The selection of the sanddollar as the logo of the Central Bank was made by the first Governor, Mr. T. B. Donaldson, who, in addition to wanting something Bahamian, was "intrigued by the elegance and history" of this unusual specimen of marine life, of which an interesting legend exists. The markings on the shell of the sanddollar are said to symbolize the birth, crucifixion and resurrection of Christ".

On the background is a map of Bahamas.

Denominations in numerals are in all corners. In words in center.


1 Dollar 2001


The world famous Royal Bahamas Police Force Band has been, for a long time, a major cultural icon throughout the Commonwealth of the Bahamas. The rhythmic beats and harmonic tones that the sharply dressed military musicians produce are crowd pleasers for local and international audiences.

The RBPF Band was formed in 1893 by Commandant F.C. Halkett. In his Annual Police Report for that year, Halkett informed the Bahamas' Assembly that he was "successful in forming certain members of the Force into a Band sufficiently creditable to be able to perform once a week for the amazement of the public, and which has become a public institution." The expenses incurred in its formation were defrayed entirely from money in the Reward Fund, without government or public expense. Halkett also noted that the group's practices or public performances did not hamper the discharge of their duties as police officers.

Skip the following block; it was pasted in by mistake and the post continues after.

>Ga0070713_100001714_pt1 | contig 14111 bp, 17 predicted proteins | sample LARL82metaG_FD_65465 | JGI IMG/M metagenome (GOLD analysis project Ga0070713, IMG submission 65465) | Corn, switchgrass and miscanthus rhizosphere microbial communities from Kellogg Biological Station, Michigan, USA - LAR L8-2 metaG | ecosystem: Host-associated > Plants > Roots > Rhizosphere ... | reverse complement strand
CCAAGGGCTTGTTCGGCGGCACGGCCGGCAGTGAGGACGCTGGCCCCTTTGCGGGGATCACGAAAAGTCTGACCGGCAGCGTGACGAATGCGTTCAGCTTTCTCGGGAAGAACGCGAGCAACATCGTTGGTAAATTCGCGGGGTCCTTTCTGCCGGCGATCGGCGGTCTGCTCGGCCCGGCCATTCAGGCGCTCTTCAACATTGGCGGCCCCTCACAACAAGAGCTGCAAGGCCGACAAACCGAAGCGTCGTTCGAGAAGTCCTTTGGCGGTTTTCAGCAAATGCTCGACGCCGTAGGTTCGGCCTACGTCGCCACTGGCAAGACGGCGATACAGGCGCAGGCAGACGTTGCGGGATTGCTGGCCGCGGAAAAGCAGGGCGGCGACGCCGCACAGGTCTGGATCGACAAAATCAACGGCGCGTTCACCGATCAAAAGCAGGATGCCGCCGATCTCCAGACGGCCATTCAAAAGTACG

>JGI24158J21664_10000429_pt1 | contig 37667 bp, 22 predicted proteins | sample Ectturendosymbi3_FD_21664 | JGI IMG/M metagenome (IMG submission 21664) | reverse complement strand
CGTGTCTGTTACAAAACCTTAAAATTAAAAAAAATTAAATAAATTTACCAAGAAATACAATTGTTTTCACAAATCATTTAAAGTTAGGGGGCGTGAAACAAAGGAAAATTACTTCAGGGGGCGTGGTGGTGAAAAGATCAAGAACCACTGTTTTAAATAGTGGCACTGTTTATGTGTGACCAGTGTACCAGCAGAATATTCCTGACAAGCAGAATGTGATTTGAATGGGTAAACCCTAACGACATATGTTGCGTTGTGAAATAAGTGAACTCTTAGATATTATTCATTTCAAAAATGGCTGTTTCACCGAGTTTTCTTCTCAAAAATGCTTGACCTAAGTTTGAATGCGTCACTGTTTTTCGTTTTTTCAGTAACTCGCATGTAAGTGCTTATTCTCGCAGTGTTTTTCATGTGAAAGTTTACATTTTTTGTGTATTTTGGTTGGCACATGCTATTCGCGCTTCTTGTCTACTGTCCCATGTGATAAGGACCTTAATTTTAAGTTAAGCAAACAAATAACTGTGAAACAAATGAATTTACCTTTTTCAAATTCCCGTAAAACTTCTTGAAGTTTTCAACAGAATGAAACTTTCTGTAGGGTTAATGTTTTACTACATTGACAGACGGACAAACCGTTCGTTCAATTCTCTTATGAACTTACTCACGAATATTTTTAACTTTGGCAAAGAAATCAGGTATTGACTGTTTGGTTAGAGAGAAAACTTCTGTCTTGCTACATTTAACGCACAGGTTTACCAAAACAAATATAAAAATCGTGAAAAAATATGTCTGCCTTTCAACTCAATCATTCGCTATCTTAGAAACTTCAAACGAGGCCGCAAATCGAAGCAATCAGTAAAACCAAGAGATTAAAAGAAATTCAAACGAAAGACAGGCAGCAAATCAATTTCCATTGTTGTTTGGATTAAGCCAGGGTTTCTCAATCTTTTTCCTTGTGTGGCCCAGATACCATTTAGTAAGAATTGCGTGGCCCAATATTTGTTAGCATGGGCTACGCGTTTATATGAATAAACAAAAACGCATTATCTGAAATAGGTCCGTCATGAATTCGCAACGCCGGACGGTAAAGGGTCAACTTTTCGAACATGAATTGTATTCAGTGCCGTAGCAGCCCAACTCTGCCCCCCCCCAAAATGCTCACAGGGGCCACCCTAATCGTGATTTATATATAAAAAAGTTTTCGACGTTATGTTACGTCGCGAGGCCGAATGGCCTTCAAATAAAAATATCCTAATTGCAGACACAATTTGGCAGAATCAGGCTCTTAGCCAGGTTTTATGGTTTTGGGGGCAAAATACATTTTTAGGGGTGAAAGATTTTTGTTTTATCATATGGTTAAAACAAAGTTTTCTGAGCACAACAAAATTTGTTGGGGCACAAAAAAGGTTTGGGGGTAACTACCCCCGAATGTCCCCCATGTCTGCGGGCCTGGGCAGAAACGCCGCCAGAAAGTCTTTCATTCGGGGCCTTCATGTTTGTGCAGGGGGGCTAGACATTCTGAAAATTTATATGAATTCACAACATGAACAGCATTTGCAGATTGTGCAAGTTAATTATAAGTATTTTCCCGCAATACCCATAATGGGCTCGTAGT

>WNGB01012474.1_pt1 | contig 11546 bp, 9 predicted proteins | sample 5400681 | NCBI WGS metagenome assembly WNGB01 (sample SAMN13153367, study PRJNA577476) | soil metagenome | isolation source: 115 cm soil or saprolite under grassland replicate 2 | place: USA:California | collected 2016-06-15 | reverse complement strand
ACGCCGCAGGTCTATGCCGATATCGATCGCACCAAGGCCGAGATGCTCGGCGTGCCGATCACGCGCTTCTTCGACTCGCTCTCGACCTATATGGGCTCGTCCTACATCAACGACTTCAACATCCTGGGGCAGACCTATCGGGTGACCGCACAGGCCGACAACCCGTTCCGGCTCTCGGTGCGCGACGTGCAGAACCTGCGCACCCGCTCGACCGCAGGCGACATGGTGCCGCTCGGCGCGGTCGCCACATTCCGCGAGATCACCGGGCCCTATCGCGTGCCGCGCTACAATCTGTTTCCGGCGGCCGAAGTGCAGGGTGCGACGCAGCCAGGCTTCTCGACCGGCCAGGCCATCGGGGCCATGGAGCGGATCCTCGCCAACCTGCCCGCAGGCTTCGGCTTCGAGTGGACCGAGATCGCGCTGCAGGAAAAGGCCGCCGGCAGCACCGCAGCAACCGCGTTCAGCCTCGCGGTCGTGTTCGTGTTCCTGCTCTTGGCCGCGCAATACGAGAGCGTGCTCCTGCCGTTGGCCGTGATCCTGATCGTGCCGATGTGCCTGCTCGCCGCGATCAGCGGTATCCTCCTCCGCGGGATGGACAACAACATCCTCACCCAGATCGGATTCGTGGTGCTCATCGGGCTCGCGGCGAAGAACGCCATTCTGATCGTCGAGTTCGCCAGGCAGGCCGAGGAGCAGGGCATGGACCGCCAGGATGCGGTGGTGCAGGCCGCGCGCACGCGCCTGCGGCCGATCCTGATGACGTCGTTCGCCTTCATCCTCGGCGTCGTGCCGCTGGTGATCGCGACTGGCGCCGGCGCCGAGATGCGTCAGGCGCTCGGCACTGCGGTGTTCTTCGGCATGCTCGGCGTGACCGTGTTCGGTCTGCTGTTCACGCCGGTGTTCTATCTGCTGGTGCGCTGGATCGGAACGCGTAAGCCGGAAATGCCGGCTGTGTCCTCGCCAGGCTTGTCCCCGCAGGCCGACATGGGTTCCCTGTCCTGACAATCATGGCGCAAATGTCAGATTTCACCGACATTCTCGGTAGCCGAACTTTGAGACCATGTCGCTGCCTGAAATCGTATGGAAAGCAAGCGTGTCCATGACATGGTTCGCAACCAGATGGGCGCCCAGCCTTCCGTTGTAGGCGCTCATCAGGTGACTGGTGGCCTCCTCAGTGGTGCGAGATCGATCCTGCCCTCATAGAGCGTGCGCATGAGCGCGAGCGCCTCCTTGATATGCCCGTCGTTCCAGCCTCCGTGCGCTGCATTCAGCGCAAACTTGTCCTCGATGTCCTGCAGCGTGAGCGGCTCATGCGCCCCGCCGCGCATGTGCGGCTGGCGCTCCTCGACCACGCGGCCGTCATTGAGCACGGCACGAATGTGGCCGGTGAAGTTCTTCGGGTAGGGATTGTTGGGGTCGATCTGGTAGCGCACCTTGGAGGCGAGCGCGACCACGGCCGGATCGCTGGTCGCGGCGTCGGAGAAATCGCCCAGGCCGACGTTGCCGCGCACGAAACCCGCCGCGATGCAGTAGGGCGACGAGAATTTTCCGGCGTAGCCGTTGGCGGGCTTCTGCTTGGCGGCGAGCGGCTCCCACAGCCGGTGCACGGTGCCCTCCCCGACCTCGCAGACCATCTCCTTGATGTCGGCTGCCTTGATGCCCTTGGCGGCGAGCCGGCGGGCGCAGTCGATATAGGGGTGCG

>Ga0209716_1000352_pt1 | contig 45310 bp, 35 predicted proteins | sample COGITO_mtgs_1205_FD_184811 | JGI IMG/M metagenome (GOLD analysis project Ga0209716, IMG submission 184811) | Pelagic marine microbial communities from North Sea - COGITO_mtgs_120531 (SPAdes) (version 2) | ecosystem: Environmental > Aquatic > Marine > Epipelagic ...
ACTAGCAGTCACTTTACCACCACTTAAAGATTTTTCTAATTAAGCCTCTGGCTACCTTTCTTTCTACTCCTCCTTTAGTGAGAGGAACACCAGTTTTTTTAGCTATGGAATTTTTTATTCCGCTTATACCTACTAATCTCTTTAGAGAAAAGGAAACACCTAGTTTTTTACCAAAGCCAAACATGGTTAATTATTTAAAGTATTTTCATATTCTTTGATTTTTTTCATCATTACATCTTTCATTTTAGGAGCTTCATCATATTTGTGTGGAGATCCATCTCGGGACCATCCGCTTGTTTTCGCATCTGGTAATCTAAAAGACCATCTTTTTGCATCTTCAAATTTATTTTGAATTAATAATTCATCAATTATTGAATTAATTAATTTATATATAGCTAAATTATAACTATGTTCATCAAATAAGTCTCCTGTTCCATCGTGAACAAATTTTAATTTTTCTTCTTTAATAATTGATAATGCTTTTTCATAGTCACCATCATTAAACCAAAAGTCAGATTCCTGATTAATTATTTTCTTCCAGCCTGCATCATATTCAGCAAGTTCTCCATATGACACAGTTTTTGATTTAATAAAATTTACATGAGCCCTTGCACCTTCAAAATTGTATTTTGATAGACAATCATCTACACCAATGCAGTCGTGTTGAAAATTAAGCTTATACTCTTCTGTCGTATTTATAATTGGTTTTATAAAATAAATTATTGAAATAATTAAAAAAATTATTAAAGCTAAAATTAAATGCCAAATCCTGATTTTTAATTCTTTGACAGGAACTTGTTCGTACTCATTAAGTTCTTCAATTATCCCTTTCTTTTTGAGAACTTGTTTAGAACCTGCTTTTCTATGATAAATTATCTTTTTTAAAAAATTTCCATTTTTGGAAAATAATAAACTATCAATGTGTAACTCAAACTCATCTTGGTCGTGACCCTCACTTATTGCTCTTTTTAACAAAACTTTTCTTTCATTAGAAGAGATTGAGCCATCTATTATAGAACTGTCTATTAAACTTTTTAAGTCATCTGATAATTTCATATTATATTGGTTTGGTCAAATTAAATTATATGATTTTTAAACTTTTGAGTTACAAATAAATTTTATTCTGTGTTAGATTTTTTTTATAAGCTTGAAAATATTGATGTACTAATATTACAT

Consisting of only twelve trained musicians (players) and two musicians at the beginner's level (learners), the Band performed at official functions as well as weekly concerts that were opened to the public. The Band would host concerts each Friday evening at the Garden of Remembrance, known then as the Library Green. During several performances and concerts exercises, civilian musicians assisted the Band, as the number of full time members was rather a small. These civilians were normally called upon to assist whenever the group had to attend a marching engagement. During the early 1900s, the growing necessity for the instruments resulted in Mr. Leon E.H. Dupuch, founder and editor of The Tribune, raised funds to obtain new instruments.

The Band was officially recorded and recognized as a full time division of the Force on September 3, 1958, under the command of Superintendent D.J. Morgan, as the Director of Music. Its members moved from Police Headquarters and operated from the Force's Oakes Field compound. (Royal Bahamas Police Force)


The police band was featured on the Bahamas Telecommunications Company's pre-paid telephone calling card.


The William Britains Company of the United Kingdom has long been famous for its toy soldiers cast in lead and painted by hand. The company has made countless toy soldiers and today they are highly sought after collector's items. While the Britains firm made toy-cast British soldiers such as the Royal Marines and Grenadier Guards, they also produced, in the 1950s, a limited set of the Bahamas Police Band in marching formation. These extremely rare pieces sell today for hundreds and sometimes thousands of dollars in the international collectibles market. (RBPF, Island of Bimini, Bahamas)

Coat Bahamas

The Coat of Arms of the Bahamas on the right.

It contains a shield with the national symbols as its focal point.